Yishai Schlissel, who killed a participant in Jerusalem’s pride parade, was convicted on Tuesday of murder, six counts of attempted murder and one count of causing extreme bodily harm.
The Jerusalem District Court’s three-judge panel of Nava Ben-Or, Refael Yacobi and Arnon Darel, wrote that Schlissel, “in a dark and cruel act, has extinguished the light of her [Shira Banki’s] life,” ending “her dreams and hopes.”
The stabbings garnered across-the-board condemnations, including from Orthodox figures, and drew international attention due to the ferocity of the attack.
Schlissel, who was previously imprisoned for 10 years for stabbing three people at the 2005 Jerusalem Gay Pride Parade, was arrested during the stabbing rampage, just weeks after being released from jail.
The indictment stated that leading up to the parade, Schlissel had called on ultra-Orthodox Jews in Jerusalem and Modi’in Illit to take action against it, and that on the day of the parade he purchased a 15 cm.-long kitchen knife for the purpose of stabbing participants.
He killed 16-year-old Banki and wounded six others – Yarden Noy, Kfir Gil, Noam Eyal, Yael Belkin, Sagiv Satkolshtick and Sheli Bar Niv.
Eyal and Bar Niv attended the verdict and spoke to the media afterward.
Eyal said, “I came to see exactly what charges he’d be convicted of. Jail did not do the job the first time... he’s a danger to the public... the more charges he is convicted of the safer it is for the public.”
Bar Niv stated that they “hope he will not see the light of day again... I feel calmer that he will not be able to attend another parade.”
The court also criticized the police for allowing him to get to the point where he could go on his stabbing rampage.
According to the court, “From the evidence it is clear that the police was aware of the danger posed by the accused, who was released only shortly before the parade. The unconscionable ease with which the accused managed to penetrate and reach the marchers so that he could perpetrate his scheme until he was arrested, is inconceivable.
“He arrived at a police checkpoint that was placed at the beginning of Lincoln Street and all that was done was giving him a general order to leave the area,” said the court, noting that the police had not properly learned the lessons of the 2005 attack.
Schlissel eventually managed to launch his attack, after joining the parade from a different street.
Police intelligence “was not used wisely... the writing was on the wall, but those responsible to stop it did not read it,” the court concluded regarding the police’s conduct.
The court also made a plea to the Knesset to pass a law creating controls that the state can place on certain violent convicts even after they are released.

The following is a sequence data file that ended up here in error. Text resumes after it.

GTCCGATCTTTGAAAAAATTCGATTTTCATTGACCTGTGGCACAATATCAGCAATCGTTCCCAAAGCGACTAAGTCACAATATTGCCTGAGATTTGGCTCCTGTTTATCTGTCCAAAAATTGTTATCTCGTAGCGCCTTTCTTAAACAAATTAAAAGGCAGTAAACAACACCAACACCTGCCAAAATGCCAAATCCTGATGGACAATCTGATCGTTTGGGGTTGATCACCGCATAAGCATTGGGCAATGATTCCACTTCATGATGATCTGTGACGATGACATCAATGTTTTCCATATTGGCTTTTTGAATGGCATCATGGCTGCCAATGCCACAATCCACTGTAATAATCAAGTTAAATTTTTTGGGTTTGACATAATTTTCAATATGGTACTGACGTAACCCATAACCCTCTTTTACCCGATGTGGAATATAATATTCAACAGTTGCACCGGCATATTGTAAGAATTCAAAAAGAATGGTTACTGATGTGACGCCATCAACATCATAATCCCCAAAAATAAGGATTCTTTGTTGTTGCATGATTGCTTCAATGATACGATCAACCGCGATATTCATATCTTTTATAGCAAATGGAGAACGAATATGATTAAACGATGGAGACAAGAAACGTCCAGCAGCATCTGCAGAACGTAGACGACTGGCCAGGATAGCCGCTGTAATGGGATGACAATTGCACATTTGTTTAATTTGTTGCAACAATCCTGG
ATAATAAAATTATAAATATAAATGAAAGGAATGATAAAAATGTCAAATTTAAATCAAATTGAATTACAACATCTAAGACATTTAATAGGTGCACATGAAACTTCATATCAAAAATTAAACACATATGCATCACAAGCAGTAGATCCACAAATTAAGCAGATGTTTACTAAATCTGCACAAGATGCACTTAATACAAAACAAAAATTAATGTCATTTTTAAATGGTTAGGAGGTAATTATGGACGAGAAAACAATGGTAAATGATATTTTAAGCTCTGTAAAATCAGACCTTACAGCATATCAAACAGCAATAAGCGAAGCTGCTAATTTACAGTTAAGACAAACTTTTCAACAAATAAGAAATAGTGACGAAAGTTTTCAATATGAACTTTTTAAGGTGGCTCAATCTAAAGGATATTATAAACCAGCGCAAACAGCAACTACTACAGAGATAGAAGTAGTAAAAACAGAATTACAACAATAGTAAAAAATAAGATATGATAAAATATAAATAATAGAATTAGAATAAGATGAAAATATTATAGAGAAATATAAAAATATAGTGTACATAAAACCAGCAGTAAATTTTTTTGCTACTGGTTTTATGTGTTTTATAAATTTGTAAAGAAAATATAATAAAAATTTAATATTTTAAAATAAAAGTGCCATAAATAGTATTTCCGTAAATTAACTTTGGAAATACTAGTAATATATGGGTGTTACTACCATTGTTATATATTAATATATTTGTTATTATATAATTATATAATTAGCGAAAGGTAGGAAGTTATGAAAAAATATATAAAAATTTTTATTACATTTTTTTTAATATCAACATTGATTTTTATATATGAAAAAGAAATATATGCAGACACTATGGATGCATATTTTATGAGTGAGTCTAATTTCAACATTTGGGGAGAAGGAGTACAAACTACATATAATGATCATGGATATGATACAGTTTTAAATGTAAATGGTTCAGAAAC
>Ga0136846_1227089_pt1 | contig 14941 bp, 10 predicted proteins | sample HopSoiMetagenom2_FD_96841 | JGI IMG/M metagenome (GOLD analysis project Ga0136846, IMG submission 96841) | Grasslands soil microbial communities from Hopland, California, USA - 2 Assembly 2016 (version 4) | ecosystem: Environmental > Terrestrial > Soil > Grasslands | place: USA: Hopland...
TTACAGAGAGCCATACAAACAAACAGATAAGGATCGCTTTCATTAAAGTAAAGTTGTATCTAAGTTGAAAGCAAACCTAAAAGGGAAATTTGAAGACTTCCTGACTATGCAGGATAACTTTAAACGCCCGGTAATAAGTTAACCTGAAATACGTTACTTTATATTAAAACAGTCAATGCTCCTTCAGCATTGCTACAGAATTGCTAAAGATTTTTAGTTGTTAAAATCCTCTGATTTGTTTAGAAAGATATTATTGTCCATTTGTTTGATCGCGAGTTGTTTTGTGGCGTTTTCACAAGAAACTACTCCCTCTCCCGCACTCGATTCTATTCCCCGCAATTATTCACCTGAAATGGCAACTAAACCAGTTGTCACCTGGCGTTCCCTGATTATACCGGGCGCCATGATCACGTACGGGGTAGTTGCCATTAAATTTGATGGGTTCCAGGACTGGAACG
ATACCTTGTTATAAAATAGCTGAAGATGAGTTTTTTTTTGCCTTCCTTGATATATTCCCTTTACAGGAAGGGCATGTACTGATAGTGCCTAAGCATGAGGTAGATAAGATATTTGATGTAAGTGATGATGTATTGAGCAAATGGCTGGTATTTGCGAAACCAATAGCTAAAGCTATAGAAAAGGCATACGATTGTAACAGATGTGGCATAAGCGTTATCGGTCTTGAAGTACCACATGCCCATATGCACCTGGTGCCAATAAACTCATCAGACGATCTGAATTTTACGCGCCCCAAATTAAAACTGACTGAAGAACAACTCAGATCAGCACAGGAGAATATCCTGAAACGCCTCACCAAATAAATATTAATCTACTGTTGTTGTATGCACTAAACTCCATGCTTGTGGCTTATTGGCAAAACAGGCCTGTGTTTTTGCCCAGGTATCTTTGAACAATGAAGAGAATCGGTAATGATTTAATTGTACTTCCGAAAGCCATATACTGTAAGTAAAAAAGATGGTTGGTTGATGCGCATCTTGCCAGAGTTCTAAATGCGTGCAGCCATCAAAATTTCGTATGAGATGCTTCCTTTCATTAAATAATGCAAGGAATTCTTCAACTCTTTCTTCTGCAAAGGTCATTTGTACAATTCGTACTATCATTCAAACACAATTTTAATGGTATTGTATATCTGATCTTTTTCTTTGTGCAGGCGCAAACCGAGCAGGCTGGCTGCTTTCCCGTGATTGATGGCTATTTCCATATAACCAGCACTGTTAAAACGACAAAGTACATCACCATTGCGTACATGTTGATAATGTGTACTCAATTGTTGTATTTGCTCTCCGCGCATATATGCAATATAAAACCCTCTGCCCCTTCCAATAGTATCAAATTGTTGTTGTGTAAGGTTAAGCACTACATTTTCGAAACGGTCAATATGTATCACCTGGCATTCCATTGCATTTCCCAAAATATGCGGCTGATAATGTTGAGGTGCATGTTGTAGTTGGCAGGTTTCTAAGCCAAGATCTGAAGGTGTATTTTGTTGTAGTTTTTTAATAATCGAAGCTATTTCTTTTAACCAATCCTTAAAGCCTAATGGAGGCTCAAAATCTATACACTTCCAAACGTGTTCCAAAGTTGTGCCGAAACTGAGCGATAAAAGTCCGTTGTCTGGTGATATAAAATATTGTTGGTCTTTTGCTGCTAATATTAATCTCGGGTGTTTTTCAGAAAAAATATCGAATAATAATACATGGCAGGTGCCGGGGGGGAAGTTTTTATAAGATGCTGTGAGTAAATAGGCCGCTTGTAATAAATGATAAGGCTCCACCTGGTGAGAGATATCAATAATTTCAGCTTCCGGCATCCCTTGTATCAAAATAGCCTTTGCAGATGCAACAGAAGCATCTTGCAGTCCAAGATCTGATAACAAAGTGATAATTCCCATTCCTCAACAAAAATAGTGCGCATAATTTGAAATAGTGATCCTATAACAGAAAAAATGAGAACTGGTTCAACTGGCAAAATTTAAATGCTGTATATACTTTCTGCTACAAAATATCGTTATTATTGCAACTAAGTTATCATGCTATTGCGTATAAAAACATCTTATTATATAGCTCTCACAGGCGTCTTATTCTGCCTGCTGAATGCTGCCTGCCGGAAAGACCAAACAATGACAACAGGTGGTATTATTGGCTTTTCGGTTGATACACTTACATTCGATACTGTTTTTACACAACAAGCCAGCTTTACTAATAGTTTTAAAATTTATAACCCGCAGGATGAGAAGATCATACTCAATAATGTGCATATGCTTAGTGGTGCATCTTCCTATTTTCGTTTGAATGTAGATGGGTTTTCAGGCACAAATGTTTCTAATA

It stated that unlike with sexual offenders, where their release even after the end of their prison time can have restrictions about being under supervision and in a rehabilitation program, there is no legal power to impose such measures on non-sexual but extremely violent offenders like Schlissel – a situation that must be fixed.
The prosecution’s first witness when the trial started months ago was Eran Tzidkiyahu who testified about having witnessed Schlissel’s carnage and stated that if he had not been ultra-Orthodox, he would have been shot on the spot as soon as security noticed he was holding a knife.
“A month and a half later, every person who unsheathes a knife, they shoot him even after he ceases to present a threat to civilians,” he said.
In his opening statement, Schlissel’s lawyer, public defender Zecharyah Shinkolovsk, tried to argue that he had not intended to murder the people he attacked even if he might have intended to harm them on some lesser level.
Prosecution lawyer Oshrat Shoham disputed this argument, noting that Schlissel had not given a detailed written denial to the indictment and that they would call witnesses showing that the fashion in which Schlissel attacked was violent and with intent to murder.
From the arraignment in September and through Tuesday’s verdict, Schlissel continued a position of refusing to recognize the court’s authority, stating in September “God, the creator of the world, did not give you authority to judge me, and so I am not interested in asking questions or responding to them.”
When the court asked him to stand at the first hearing – as is customary when addressing the court – he refused, stating, “I am not interested in getting up.”
Despite Schlissel’s continued refusal to agree to have the Public Defender’s Office represent him, or to accept any legal representation, the court in September ordered the public defender present to continue to speak for him in court.
Schlissel has refused legal representation since he considers that it would be an acknowledgment of the validity of the court proceedings against him.
On Tuesday, Schlissel essentially ignored the court throughout the hearing, averting his eyes from the judges and those in attendance, appearing to stare at the floor virtually motionless and emotionless throughout.
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